ABOVE: Mayor Turner explains how Houston City Council approved the $20 million Rent Relief Program, and how the program will work, at a press conference.
Second Rental Relief Program is for Houstonians Struggling to Pay Rent and Avoid Eviction during the COVID-19 Pandemic; as part of the program, NO tenant gets evicted through September 2020, even if only one tenant in an apartment complex qualifies for rental assistance
Amid an unprecedented health crisis, Mayor Sylvester Turner and Houston City Council recently approved a $20 million rent relief package to help Houstonians who lost their jobs, struggling financially and can’t pay their rent due to the economic challenges caused by COVID-19.
This second rental assistance package put forth by City leadership, will be administered by BakerRipley. The mayor thanked the Houston Apartment Association and BakerRipley for their work to make the rental relief program successful.
“A lot of people helped get us over the finish line…and I want to thank City Council,” said Mayor Turner. “The rental assistance will not be allocated on a first come first served basis, but rather we intend to provide a lifeline to those facing immediate eviction with the greatest need. Our objective is to help the most vulnerable. Our priority is to ensure quick assistance to help families avoid evictions working alongside landlords willing to provide flexibility and compassion to keep their tenants housed.”
Funding for the City’s second rental relief package includes $15 million from The Coronavirus Aid, Relief, and Economic Security Act, also known as the CARES Act, and $5 million from private donors:
- $2 million from the Houston Endowment
- $1 million from the Greater Houston COVID-19 Recovery Fund
- $1 million from the Kinder Foundation
- $1 million from Texans owner and co-founder Janice McNair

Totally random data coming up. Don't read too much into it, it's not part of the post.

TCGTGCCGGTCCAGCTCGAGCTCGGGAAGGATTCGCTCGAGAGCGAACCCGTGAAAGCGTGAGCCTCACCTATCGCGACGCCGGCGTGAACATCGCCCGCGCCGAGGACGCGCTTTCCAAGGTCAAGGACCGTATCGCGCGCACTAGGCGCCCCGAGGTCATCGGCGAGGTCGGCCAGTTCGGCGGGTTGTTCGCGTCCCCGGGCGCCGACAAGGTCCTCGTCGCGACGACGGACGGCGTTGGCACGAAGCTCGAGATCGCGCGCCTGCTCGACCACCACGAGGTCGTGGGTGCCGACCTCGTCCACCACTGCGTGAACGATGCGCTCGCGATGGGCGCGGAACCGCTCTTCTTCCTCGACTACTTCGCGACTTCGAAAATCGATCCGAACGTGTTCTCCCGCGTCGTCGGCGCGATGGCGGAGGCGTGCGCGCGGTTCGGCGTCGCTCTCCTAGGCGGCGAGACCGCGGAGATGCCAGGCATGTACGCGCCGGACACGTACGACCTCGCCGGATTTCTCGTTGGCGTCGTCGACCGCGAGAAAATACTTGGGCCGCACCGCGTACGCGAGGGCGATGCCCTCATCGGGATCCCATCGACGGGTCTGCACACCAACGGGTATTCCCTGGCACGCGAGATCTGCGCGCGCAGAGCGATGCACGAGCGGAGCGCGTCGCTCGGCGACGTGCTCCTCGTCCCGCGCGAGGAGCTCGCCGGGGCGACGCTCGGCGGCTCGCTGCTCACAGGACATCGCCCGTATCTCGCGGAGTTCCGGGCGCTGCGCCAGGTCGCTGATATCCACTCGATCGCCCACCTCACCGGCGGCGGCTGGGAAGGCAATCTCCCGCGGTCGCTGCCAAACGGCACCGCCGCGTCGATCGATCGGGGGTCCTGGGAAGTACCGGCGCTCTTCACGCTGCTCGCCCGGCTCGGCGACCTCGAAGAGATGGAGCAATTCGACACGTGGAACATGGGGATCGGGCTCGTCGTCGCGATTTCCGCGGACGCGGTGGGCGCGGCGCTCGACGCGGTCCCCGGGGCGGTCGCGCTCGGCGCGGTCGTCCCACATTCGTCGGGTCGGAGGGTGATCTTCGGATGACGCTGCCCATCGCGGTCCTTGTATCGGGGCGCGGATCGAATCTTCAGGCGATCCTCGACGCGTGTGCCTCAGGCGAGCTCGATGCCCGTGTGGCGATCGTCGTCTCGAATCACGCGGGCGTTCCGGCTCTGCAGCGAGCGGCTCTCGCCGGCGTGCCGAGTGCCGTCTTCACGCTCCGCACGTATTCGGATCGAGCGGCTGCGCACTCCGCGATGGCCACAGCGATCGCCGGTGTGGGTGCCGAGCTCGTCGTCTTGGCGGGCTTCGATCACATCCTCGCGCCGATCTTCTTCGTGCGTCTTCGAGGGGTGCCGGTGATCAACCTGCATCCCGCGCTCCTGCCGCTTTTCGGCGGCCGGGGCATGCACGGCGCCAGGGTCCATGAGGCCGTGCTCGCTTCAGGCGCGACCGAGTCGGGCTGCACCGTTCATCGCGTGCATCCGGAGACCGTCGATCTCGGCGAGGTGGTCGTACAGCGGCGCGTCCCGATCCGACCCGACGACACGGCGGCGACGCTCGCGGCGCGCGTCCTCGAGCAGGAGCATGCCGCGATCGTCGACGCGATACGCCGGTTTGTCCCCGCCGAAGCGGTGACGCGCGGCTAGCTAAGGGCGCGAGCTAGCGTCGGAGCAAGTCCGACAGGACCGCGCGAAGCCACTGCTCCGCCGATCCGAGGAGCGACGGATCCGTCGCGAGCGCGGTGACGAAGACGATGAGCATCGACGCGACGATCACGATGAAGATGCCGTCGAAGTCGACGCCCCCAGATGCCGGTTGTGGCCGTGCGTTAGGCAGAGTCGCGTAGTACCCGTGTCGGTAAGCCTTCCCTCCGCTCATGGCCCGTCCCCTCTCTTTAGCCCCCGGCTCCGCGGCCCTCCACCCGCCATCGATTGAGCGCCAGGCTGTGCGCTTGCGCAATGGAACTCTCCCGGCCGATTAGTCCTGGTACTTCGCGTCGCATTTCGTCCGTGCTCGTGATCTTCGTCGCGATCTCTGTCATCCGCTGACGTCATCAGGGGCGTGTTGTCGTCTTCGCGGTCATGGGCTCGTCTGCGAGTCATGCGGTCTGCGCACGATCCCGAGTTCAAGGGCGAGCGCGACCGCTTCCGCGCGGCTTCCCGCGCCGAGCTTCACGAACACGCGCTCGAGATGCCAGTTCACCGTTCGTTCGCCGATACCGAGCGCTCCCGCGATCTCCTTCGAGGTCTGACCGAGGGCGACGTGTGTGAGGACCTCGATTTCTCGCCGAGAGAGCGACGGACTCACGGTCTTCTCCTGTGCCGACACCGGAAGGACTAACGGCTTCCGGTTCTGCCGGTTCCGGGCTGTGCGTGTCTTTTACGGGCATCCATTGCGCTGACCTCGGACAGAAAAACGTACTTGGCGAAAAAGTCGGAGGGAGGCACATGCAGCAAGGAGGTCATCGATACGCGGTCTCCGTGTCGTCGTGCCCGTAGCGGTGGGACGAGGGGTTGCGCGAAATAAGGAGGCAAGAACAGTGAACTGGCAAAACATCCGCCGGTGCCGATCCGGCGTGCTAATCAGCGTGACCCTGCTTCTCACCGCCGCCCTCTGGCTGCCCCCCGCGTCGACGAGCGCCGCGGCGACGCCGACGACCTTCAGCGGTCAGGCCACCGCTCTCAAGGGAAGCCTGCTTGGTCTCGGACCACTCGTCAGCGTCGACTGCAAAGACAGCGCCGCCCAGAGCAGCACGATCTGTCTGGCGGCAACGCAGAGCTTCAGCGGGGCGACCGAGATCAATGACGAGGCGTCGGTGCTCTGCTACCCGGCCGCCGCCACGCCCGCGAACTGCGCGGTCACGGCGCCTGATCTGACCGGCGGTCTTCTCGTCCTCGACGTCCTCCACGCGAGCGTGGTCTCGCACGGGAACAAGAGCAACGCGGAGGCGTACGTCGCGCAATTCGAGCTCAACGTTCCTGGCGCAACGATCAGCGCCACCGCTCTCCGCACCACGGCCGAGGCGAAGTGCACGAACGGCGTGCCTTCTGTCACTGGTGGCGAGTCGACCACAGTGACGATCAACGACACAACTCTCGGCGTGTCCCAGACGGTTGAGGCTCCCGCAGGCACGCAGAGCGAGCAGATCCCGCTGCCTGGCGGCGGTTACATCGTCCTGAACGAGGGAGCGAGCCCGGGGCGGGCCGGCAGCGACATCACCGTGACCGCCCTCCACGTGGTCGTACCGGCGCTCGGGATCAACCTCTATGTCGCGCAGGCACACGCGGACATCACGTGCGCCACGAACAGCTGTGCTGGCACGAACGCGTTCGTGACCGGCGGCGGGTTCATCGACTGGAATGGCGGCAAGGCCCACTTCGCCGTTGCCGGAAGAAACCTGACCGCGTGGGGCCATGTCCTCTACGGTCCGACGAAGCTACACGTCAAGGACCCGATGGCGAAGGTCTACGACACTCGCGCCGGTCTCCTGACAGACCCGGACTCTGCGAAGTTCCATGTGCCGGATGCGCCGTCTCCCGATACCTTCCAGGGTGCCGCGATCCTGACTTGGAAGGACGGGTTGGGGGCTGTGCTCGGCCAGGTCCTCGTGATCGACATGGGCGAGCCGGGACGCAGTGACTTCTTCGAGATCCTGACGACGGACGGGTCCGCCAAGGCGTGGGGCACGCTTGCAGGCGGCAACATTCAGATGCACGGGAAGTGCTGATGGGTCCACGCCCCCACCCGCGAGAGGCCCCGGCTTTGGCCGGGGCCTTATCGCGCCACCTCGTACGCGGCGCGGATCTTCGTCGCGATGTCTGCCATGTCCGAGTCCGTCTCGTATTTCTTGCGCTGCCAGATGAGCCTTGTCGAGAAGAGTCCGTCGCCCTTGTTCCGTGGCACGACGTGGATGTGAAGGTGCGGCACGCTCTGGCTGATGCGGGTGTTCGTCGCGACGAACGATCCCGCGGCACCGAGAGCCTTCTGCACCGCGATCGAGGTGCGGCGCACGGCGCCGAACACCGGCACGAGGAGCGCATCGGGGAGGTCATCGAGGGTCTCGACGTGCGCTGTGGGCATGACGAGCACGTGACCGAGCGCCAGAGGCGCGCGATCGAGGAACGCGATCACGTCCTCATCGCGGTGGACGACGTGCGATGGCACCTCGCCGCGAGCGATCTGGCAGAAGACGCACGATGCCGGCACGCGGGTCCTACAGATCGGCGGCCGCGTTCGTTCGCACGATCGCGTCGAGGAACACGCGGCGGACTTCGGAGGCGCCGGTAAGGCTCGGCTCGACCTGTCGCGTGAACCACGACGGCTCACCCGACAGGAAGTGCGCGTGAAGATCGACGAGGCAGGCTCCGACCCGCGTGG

Criteria to qualify for the second rental relief program, include:
- Must live in the City of Houston and be behind on rent payments for August, or prior months, and cannot pay the rent due to economic challenges caused by COVID-19
- The “NO EVICTION” rule applies to all tenants on the property, even if only one tenant in an apartment complex qualifies for rental assistance
The City also plans to set aside money for Lone Star Legal Aid, and for those who need assistance, but don’t qualify for CARES Act dollars.
“I am urging Congress to put more money for rent relief in the second CARES Act package and I am calling on our state leadership to address the needs of Texans,” Mayor Sylvester Turner stated. “Cities cannot do it alone. We are trying our best, but we should not be the only resource looking out for families and business that are suffering because of COVID-19.” “We believe rental assistance is the best way to remedy the stress being put on housing providers and residents,” said Clay Hicks, Houston Apartment Association president. “We all know there are large overhead expenses to provide housing across our great city and without the monthly rental income, apartment properties can’t employ and maintain the thousands of workers that keep our properties running, including the maintenance teams that have become so vital during this time cleaning and disinfecting daily while everyone stay at home.”
Mayor Turner is also asking landlords to waive late fees and interest on late payments; agree to a payment plan; and agree not to evict any tenants through September 2020.
“We appreciate Mayor Turner’s recognition of our continued efforts to educate and represent low-income Texans facing eviction by providing funding for us to do so,” said Dana Karni, Lone Star Legal Aid managing attorney. “Lone Star Legal Aid is launching an Eviction Right to Counsel Project with the intention of increasing access to justice.”
Mayor Turner emphasized that he plans to continue working with City Council and BakerRipley to ensure the initiative is effective and successful, but reminds everyone that there is no perfect answers or formula to address the overall impact of this unprecedented pandemic.
“I want to stress that there is no perfect formula, and we know there are Houstonians with a lot of needs as a result of the pandemic,” said Mayor Turner. “This program will provide relief to thousands of families. If you are at the lowest level, and you are not able to pay rent, pretty much the only place left is on the street. So we want to make sure people don’t find themselves forced out of their homes and on the street.”
For more information about the program, please visit HoustonRentAssistance.org.
The Houston Apartment Association is working with its members to voluntarily implement a grace period.